Most Canadian intellectuals ask too many questions. They seem to love posing the kind of rhetorical query that hides a vicious truth-claim behind the innocent-looking interrogative form, flaunting a political mediocrity that masquerades as academic objectivity. Perhaps it is only the Socratic method at work. Perhaps it is a manifestation of that elusive Canadian politeness I’ve heard so much about. Or it could be an instinctual political caution that prohibits so many Canadian intellectuals from taking a firm and outspoken stand. Thankfully, A.L. McCready is not in their camp.
Born out of a 2012 dissertation at McMaster University, McCready’s newest book, Yellow Ribbons: The Militarization of National Identity in Canada, retains its objectivity while stating exactly where it stands. Yellow Ribbons charts recent changes in Canadian concepts of national selfhood, following in particular the state’s altered military role after September 11, 2001.
McCready demolishes the myth that “peacekeeping” is a major element in Canada’s foreign policy. This fiction is primarily for internal consumption anyway; it has not really been exported. As she points out, Canada actually plays a rather insignificant role in peacekeeping operations, with the bulk of UN peacekeeping roles borne by countries of the global South. McCready provides a highly instructive reading of the peacekeeping narrative as the “‘white man’s burden’ of managing global civility and creating order.” She likewise exposes the Canada-led “responsibility to protect” doctrine as permitting imperialist nations to “cloak their own interests and objectives in humanitarian rhetoric.”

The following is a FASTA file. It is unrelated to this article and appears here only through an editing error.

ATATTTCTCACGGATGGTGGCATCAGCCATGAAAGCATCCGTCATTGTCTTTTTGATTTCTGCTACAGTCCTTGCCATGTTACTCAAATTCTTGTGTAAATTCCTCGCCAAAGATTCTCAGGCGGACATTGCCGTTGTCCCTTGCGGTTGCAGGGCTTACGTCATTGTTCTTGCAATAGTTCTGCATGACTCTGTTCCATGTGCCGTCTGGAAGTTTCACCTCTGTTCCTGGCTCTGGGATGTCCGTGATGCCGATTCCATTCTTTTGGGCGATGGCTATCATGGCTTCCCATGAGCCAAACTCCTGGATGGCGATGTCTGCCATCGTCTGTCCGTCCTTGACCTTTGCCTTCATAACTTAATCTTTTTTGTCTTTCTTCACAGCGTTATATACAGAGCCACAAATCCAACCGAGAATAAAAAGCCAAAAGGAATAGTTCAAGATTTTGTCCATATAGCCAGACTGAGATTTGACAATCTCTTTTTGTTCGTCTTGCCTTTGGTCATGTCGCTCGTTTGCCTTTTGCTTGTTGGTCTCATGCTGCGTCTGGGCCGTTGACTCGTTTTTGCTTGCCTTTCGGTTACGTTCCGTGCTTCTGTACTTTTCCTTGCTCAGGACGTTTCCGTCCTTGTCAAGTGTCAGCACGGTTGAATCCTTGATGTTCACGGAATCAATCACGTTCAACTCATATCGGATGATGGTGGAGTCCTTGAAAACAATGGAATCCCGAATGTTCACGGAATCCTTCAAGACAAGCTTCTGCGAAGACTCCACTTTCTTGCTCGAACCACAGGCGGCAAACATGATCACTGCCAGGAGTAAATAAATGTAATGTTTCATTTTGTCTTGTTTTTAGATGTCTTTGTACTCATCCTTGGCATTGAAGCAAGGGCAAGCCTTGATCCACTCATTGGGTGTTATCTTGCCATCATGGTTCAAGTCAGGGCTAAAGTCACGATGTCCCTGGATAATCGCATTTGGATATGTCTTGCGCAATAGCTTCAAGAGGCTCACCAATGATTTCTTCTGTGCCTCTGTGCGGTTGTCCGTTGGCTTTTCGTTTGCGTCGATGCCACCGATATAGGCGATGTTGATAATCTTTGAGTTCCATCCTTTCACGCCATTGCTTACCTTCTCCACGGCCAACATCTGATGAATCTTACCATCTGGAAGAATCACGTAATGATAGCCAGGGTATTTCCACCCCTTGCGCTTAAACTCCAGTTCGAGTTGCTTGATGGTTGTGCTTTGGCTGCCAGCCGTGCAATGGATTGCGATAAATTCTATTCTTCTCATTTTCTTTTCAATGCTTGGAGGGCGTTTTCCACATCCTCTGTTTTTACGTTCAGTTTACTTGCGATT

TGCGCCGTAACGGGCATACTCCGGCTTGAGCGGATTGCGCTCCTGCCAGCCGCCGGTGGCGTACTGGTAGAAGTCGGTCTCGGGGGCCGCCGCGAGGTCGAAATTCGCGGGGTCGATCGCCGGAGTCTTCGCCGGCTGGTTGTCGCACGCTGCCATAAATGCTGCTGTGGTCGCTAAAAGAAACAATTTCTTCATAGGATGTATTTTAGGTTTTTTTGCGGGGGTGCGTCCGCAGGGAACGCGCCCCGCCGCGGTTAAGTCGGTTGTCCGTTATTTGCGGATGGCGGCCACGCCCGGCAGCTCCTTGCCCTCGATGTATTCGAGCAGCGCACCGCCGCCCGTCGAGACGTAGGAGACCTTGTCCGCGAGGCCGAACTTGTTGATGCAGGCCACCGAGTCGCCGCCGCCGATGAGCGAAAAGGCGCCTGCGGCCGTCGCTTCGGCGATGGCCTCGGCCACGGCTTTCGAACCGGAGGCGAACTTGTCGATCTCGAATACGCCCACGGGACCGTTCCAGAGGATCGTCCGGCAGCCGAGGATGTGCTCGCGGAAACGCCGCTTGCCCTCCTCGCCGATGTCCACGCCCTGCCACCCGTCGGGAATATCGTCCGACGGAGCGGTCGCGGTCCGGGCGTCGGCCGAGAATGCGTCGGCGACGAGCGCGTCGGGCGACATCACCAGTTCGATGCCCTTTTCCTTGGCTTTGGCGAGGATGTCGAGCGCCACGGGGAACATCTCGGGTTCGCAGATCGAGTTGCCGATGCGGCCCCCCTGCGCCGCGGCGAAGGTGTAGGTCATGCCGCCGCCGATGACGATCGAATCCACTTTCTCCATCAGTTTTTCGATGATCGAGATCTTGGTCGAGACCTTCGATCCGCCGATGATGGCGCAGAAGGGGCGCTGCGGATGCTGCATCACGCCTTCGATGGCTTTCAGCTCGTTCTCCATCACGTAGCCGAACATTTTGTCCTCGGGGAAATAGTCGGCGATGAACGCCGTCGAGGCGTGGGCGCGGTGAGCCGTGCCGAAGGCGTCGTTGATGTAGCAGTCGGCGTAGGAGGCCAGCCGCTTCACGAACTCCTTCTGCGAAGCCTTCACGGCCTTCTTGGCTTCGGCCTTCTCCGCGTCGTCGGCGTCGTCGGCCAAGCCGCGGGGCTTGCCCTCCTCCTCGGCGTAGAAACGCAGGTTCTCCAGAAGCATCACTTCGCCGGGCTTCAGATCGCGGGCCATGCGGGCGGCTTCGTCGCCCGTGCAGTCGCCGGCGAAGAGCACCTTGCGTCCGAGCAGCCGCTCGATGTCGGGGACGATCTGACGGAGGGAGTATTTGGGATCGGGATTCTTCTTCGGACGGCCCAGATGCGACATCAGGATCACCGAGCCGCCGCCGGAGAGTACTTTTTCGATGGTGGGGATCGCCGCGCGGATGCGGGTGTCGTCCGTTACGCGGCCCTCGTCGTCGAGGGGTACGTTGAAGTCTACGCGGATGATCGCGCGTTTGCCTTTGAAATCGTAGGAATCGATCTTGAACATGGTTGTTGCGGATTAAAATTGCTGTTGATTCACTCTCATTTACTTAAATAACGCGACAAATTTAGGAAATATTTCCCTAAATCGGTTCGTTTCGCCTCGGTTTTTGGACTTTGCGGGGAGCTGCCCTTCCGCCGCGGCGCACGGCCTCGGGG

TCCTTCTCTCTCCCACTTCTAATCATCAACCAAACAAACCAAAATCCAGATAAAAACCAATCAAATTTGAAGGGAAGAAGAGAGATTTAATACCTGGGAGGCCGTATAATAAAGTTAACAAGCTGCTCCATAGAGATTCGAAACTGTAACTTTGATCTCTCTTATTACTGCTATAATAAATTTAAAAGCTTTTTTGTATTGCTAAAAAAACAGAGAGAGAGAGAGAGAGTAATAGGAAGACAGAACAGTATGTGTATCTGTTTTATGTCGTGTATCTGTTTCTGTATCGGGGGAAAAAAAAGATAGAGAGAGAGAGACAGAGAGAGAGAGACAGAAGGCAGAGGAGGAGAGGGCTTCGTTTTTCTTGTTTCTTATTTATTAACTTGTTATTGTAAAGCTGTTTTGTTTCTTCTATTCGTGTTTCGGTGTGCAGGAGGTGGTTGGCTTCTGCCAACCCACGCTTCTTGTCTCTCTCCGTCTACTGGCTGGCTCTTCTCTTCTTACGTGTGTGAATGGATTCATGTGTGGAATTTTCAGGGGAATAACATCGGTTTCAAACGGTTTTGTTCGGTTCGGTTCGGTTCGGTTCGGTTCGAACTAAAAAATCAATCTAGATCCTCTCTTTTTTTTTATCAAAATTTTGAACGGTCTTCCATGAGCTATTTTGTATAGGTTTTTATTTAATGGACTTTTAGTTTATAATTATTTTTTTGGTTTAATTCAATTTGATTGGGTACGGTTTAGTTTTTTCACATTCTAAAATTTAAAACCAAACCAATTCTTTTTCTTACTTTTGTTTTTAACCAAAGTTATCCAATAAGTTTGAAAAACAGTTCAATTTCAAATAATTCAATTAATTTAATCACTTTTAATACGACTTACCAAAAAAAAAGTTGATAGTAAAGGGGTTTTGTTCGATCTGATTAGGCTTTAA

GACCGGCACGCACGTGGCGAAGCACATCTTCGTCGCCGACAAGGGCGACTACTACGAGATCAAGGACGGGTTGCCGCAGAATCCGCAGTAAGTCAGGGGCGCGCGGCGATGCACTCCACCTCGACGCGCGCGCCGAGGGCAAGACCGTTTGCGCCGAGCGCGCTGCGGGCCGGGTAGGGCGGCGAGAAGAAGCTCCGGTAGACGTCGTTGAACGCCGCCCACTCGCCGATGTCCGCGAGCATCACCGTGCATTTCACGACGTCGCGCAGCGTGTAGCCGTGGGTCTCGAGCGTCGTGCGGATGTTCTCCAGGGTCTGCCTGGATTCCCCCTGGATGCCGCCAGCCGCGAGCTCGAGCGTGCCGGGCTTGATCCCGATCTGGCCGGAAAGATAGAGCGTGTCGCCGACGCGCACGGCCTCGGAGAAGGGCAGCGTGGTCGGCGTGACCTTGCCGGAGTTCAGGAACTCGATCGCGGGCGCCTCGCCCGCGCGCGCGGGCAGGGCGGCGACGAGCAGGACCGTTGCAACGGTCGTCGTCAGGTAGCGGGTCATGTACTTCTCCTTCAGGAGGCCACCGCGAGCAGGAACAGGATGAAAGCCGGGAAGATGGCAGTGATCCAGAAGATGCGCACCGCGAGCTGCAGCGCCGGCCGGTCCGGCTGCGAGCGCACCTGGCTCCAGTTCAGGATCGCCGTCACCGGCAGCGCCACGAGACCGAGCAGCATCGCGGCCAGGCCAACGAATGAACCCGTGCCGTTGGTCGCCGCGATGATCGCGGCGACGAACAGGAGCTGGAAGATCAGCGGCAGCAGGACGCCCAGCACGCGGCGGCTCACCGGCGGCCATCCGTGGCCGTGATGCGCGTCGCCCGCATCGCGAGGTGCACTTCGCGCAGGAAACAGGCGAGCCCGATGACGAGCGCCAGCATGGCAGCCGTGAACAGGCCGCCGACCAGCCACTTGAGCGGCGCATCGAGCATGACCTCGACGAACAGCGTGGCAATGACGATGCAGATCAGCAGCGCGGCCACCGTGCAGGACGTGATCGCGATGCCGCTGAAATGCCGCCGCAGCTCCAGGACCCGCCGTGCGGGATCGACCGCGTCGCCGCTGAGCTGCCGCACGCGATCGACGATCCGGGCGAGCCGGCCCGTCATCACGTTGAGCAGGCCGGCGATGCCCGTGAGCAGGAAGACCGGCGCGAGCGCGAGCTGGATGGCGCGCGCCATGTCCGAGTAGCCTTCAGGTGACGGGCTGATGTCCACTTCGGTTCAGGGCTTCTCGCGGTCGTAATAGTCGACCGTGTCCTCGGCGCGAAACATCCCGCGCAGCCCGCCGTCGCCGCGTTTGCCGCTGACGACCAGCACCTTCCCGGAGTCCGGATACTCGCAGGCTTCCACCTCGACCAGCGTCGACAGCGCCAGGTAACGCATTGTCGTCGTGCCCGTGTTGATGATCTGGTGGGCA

However, it’s in her approach to that other much-touted facet of Canadian identity, multiculturalism policy, that I find a contradiction in McCready’s outlook. Throughout most of the book, she highlights the genocide of Indigenous nations and the Canadian state’s need to wield the weapon of racism to delineate the social borders of the nation. She underscores the salient truth that Trudeau’s vision of multiculturalism was aimed squarely at undermining Québec’s claim to national self-determination, casting it as one minority among many. McCready astutely shows that it is precisely because the Canadian nation is in a state of denial about its sinister origins that it traditionally claims no founding myth, instead affecting a self-deprecating, apologetic, and in her words, a “feminized” or subordinate national identity, particularly in contrast to American military power. She shows how the Harper Conservatives aim to eradicate these characteristics by supplying an alternative narrative of white, militaristic national heroes and historical events.
I find these highly important considerations at odds with her feelings that “multiculturalism is a zone of contention that both opens up and closes down opportunities for critical anti-racist work….As articulated under Trudeau, it was a moment of progressive Canadian nationalism.”
The Canadian nation is a Damocles’ sword suspended above Indigenous land, gilded with a sparkling pyrite called “multiculturalism.” I find it interesting that though McCready understands all of the foregoing, she can still speak of “progressive Canadian nationalism.” There can be no “progressive nationalism” when that nation’s existence is premised on genocide; no “multiculturalism” in a culture that goes hand-in-hand with racialization.